Researchers may petition the IRB for an exception to the suspension of in-person research for the following types of research:
- Ethnographic participant observation research in which the research participants are not asked to engage in any behaviors that are different than what their activities would be if they were not research participants. For example: if a researcher intends to participate in BLM protests as a participant observer they can petition for an exception.
- Individual face-to-face interviews and other types of human-subjects research when the researcher can demonstrate that the participants would not reasonably be able to participate.
- Research conducted in hospitals or other facilities in which there are rigorous protocols in place related to COVID-19.
In the application for an exception to the suspension of in-person research, the complete safety protocol for COVID-19 will need to be included and must cover both the recruitment of participants and the actual research.
- If the research was previously approved by the IRB, provide the approved protocol number
- On-campus research must adhere to all policies set by the AU Forward Return to Research plan
Off-campus research protocols should address:
- The setting with special attention to ventilation, methods for maintaining social distance, and sanitation. (Outdoors is generally considered safer than indoors. Indoors should have ample fresh air).
- Personal Protective Equipment for both the researcher and the participants, including face coverings, gloves, hand sanitizer.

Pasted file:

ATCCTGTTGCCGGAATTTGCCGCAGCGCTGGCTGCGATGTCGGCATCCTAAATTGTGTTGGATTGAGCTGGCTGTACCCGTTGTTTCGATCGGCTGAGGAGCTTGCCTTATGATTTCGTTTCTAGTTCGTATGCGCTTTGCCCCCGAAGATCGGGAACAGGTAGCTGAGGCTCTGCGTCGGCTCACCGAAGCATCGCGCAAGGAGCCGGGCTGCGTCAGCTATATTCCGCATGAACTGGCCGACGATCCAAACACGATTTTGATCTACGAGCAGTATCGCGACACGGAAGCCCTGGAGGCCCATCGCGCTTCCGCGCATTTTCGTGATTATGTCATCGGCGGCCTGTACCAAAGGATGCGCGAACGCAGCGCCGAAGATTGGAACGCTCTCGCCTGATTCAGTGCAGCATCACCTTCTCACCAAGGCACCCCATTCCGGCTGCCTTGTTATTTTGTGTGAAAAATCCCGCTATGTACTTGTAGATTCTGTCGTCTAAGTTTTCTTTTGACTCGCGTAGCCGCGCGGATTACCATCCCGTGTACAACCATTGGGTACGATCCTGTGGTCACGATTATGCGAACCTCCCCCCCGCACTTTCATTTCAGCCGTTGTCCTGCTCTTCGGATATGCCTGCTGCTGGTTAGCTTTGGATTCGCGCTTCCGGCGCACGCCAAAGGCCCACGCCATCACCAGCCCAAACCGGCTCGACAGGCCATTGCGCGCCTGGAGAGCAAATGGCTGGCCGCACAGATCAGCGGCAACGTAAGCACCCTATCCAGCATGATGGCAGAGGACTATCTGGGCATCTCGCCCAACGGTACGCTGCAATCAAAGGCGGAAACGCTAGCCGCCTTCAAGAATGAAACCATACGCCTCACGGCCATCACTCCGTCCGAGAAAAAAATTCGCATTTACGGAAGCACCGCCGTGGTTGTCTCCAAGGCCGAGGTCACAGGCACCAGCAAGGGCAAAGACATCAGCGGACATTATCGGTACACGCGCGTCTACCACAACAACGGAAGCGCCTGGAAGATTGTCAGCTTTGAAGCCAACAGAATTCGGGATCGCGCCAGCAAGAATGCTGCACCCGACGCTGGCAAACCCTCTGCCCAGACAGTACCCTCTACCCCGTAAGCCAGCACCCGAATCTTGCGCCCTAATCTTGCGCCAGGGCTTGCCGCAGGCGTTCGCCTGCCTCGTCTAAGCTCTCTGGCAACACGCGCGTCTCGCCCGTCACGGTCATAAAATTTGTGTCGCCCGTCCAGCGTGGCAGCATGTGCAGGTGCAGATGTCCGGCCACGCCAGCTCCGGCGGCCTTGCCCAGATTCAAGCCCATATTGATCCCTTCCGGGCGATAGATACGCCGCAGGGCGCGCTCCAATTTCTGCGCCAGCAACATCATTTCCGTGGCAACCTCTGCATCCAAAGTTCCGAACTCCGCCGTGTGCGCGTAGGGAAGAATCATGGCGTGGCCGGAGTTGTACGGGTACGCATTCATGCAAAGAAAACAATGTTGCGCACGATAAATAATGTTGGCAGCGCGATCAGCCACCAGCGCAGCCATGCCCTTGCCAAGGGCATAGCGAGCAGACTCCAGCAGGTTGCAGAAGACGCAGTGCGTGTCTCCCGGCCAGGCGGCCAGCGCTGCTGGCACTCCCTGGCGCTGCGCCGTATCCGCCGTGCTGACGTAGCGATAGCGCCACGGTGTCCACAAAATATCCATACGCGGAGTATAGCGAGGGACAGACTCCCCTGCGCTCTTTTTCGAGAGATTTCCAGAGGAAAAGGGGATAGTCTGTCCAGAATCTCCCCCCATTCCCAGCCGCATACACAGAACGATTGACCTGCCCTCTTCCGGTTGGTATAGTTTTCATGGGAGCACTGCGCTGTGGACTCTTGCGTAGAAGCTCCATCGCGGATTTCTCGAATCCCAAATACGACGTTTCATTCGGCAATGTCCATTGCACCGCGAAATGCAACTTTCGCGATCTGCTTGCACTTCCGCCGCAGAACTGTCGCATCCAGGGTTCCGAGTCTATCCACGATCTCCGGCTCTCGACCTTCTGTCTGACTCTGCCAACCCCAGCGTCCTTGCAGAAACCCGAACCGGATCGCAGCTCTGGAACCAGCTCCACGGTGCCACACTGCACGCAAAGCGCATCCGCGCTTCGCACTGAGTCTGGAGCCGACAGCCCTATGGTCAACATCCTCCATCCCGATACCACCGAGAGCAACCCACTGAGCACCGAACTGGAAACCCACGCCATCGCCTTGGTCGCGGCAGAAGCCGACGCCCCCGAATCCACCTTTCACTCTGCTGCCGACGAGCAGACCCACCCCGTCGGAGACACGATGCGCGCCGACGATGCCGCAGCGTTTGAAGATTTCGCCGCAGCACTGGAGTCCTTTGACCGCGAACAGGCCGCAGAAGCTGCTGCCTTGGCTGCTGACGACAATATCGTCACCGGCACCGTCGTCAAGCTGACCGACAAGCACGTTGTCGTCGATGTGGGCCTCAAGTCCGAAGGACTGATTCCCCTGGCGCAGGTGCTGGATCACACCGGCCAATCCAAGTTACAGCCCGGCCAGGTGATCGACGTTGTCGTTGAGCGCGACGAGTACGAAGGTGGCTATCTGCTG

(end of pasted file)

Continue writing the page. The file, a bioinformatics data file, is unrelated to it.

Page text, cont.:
- Cleansing protocols
- Attestation of wellness on the part of both the researcher and the participant.
- If the research is to be conducted in an institution that has its own COVID-19 related protocols, those should be appended and followed in addition to whatever additional protections are enacted. In some instances, a research site may have stricter requirements, which must be followed. In others, the IRB may require protections in addition to those required by a research site.
- The context of the research setting related to COVID-19, such as local infection rates, etc.
The risk of contracting COVID-19 as part of taking part in face to face research must be explicitly addressed in the informed consent process. Please use the informed consent addendum if you will be interacting face-to-face with research participants. Importantly, the public health mandate to reveal contact to contact tracers specified by government policies, supersedes confidentiality protections. Therefore, this exception to protecting confidentiality in the event of contact-tracing arising from Covid-19 needs to be included in the informed consent. If the researcher believes that the risk of this very specific breach of confidentiality is so great that it outweighs the danger from this public health crisis, then they should make this case and ensure their methodology does not collect any identifiable information.
If the protocol has not yet been reviewed and approved by the IRB, include the safety protocol as listed above in your Cayuse IRB submission, in the “Final Steps” section. If the protocol has been previously approved by the IRB, please email the IRB detailing the exception request with the safety protocol as listed above to email@example.com. Be sure to include the approved protocol number. The exception request will go to the chair of the IRB who may choose to escalate the decision to the full IRB. Because of the rapidly changing nature of these circumstances, in-person research will only be approved for a six-month period. All research protocols with approved exceptions must be resubmitted for renewal six-months from the date of approval.
- Research that is approved by another IRB of record through a reliance or authorization agreement must follow guidelines and policies of the IRB of record. Oversight of this research has been ceded to the other institution.
- Researchers are required to adhere to any mandates by government health authorities at the research site as well as any imposed by grant funders. As always, researchers are responsible for reporting any adverse events and the IRB may halt any approved research at any time.